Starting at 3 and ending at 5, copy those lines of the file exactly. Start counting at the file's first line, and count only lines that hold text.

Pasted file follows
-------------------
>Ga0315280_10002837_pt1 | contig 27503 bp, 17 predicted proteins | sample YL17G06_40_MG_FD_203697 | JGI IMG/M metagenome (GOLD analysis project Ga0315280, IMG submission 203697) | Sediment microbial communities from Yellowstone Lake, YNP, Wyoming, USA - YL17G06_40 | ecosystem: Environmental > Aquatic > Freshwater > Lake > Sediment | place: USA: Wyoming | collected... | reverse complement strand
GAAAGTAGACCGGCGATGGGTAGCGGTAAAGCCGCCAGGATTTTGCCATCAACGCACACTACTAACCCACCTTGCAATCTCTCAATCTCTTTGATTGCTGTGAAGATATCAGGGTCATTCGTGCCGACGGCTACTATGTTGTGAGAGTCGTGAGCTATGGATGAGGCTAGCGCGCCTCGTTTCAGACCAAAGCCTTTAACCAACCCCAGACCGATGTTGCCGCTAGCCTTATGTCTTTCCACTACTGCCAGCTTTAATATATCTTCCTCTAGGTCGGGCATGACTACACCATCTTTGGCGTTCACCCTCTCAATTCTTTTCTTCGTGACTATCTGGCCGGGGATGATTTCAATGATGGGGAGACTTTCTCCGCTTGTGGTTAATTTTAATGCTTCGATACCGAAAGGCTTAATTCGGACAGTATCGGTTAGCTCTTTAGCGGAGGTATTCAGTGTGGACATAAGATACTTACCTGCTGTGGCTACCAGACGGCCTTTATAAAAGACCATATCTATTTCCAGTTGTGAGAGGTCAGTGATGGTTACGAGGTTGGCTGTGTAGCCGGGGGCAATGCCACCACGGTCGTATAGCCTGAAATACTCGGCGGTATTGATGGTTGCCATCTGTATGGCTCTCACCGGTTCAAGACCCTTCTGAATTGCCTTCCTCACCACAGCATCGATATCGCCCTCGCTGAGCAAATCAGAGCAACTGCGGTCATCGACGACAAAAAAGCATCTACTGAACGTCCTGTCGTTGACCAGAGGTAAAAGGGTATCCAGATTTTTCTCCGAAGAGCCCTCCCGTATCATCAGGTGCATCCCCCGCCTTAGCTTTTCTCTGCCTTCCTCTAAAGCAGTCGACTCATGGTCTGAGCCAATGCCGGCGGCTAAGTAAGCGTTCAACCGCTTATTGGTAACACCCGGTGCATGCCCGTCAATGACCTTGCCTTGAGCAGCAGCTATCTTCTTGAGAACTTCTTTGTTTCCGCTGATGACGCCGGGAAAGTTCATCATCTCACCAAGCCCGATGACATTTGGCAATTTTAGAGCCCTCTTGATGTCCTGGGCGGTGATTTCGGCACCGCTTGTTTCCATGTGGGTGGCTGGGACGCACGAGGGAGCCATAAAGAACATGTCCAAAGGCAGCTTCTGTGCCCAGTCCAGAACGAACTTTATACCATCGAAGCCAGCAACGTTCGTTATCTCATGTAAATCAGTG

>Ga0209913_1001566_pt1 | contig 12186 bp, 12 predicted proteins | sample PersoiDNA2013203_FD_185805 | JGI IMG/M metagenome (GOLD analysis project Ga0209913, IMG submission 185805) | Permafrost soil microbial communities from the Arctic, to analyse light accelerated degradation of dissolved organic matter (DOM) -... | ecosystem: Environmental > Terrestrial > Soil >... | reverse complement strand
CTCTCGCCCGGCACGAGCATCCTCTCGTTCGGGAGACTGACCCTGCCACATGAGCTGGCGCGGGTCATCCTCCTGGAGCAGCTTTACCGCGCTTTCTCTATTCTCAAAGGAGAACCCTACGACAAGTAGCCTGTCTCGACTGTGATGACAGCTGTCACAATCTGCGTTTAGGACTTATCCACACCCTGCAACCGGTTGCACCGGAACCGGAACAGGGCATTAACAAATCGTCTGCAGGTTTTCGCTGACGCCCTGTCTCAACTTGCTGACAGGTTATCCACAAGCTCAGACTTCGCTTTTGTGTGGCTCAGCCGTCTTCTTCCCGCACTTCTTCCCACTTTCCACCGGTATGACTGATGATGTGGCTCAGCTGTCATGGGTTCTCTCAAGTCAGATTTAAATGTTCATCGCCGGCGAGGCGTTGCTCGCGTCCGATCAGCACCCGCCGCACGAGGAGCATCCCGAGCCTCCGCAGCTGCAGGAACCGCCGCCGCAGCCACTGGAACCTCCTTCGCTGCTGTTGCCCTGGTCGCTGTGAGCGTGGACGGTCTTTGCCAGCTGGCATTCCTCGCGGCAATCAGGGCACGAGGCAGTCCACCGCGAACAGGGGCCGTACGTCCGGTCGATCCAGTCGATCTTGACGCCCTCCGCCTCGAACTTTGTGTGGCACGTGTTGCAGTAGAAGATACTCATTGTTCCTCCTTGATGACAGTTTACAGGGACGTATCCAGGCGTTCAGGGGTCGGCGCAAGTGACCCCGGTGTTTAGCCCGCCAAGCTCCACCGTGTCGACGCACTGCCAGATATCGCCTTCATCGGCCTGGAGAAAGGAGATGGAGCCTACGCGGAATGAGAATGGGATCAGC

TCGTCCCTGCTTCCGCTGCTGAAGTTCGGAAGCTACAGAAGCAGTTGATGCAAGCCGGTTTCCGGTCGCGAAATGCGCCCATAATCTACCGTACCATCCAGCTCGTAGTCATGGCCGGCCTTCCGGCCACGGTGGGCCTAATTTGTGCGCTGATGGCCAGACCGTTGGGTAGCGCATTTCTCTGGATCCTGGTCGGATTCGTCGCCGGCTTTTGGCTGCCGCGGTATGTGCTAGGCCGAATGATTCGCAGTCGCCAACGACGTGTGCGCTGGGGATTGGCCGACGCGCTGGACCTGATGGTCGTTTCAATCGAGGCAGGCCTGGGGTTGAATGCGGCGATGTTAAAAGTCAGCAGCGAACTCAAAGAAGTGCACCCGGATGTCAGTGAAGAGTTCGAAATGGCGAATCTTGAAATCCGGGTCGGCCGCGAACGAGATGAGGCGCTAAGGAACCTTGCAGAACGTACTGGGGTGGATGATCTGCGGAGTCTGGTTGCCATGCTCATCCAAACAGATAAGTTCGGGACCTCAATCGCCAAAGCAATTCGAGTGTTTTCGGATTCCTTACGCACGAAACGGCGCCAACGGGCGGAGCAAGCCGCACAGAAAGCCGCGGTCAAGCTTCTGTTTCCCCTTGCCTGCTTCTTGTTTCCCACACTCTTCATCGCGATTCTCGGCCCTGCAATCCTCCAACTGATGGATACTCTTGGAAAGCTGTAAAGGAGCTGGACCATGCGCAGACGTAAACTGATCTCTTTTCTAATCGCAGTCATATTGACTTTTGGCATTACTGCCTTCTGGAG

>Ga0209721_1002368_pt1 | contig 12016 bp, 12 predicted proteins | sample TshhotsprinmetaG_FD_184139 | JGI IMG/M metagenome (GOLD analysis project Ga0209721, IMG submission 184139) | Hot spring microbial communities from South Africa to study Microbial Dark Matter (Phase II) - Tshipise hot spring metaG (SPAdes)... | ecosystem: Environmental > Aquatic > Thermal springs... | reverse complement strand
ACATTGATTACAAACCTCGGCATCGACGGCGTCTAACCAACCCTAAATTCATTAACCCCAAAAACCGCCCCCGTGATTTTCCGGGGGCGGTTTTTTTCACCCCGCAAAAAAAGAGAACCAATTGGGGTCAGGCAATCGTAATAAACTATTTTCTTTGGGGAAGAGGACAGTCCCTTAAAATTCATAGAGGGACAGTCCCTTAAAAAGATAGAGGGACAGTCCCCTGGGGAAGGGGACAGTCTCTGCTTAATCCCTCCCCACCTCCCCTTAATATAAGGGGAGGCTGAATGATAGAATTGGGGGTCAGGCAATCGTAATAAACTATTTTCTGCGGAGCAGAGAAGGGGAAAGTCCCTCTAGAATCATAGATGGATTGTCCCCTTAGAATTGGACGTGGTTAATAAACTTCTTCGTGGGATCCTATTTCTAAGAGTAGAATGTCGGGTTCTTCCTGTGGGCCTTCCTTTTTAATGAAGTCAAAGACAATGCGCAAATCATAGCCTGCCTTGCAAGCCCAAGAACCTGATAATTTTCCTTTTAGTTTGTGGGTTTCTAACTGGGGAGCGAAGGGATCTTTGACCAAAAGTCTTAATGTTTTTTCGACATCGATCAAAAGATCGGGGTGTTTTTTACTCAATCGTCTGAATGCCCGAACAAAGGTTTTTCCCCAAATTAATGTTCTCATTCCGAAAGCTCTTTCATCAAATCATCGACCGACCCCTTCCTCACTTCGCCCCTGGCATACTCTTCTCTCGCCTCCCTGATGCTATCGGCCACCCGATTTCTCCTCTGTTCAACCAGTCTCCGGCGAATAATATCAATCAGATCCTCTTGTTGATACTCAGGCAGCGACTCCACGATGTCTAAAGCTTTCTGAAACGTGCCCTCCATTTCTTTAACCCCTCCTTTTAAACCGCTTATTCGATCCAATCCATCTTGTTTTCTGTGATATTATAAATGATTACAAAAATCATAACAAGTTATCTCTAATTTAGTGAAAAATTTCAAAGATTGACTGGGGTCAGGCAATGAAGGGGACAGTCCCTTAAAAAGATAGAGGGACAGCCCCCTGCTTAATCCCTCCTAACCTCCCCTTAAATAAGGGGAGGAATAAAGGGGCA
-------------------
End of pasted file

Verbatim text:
>Ga0209913_1001566_pt1 | contig 12186 bp, 12 predicted proteins | sample PersoiDNA2013203_FD_185805 | JGI IMG/M metagenome (GOLD analysis project Ga0209913, IMG submission 185805) | Permafrost soil microbial communities from the Arctic, to analyse light accelerated degradation of dissolved organic matter (DOM) -... | ecosystem: Environmental > Terrestrial > Soil >... | reverse complement strand
CTCTCGCCCGGCACGAGCATCCTCTCGTTCGGGAGACTGACCCTGCCACATGAGCTGGCGCGGGTCATCCTCCTGGAGCAGCTTTACCGCGCTTTCTCTATTCTCAAAGGAGAACCCTACGACAAGTAGCCTGTCTCGACTGTGATGACAGCTGTCACAATCTGCGTTTAGGACTTATCCACACCCTGCAACCGGTTGCACCGGAACCGGAACAGGGCATTAACAAATCGTCTGCAGGTTTTCGCTGACGCCCTGTCTCAACTTGCTGACAGGTTATCCACAAGCTCAGACTTCGCTTTTGTGTGGCTCAGCCGTCTTCTTCCCGCACTTCTTCCCACTTTCCACCGGTATGACTGATGATGTGGCTCAGCTGTCATGGGTTCTCTCAAGTCAGATTTAAATGTTCATCGCCGGCGAGGCGTTGCTCGCGTCCGATCAGCACCCGCCGCACGAGGAGCATCCCGAGCCTCCGCAGCTGCAGGAACCGCCGCCGCAGCCACTGGAACCTCCTTCGCTGCTGTTGCCCTGGTCGCTGTGAGCGTGGACGGTCTTTGCCAGCTGGCATTCCTCGCGGCAATCAGGGCACGAGGCAGTCCACCGCGAACAGGGGCCGTACGTCCGGTCGATCCAGTCGATCTTGACGCCCTCCGCCTCGAACTTTGTGTGGCACGTGTTGCAGTAGAAGATACTCATTGTTCCTCCTTGATGACAGTTTACAGGGACGTATCCAGGCGTTCAGGGGTCGGCGCAAGTGACCCCGGTGTTTAGCCCGCCAAGCTCCACCGTGTCGACGCACTGCCAGATATCGCCTTCATCGGCCTGGAGAAAGGAGATGGAGCCTACGCGGAATGAGAATGGGATCAGC

TCGTCCCTGCTTCCGCTGCTGAAGTTCGGAAGCTACAGAAGCAGTTGATGCAAGCCGGTTTCCGGTCGCGAAATGCGCCCATAATCTACCGTACCATCCAGCTCGTAGTCATGGCCGGCCTTCCGGCCACGGTGGGCCTAATTTGTGCGCTGATGGCCAGACCGTTGGGTAGCGCATTTCTCTGGATCCTGGTCGGATTCGTCGCCGGCTTTTGGCTGCCGCGGTATGTGCTAGGCCGAATGATTCGCAGTCGCCAACGACGTGTGCGCTGGGGATTGGCCGACGCGCTGGACCTGATGGTCGTTTCAATCGAGGCAGGCCTGGGGTTGAATGCGGCGATGTTAAAAGTCAGCAGCGAACTCAAAGAAGTGCACCCGGATGTCAGTGAAGAGTTCGAAATGGCGAATCTTGAAATCCGGGTCGGCCGCGAACGAGATGAGGCGCTAAGGAACCTTGCAGAACGTACTGGGGTGGATGATCTGCGGAGTCTGGTTGCCATGCTCATCCAAACAGATAAGTTCGGGACCTCAATCGCCAAAGCAATTCGAGTGTTTTCGGATTCCTTACGCACGAAACGGCGCCAACGGGCGGAGCAAGCCGCACAGAAAGCCGCGGTCAAGCTTCTGTTTCCCCTTGCCTGCTTCTTGTTTCCCACACTCTTCATCGCGATTCTCGGCCCTGCAATCCTCCAACTGATGGATACTCTTGGAAAGCTGTAAAGGAGCTGGACCATGCGCAGACGTAAACTGATCTCTTTTCTAATCGCAGTCATATTGACTTTTGGCATTACTGCCTTCTGGAG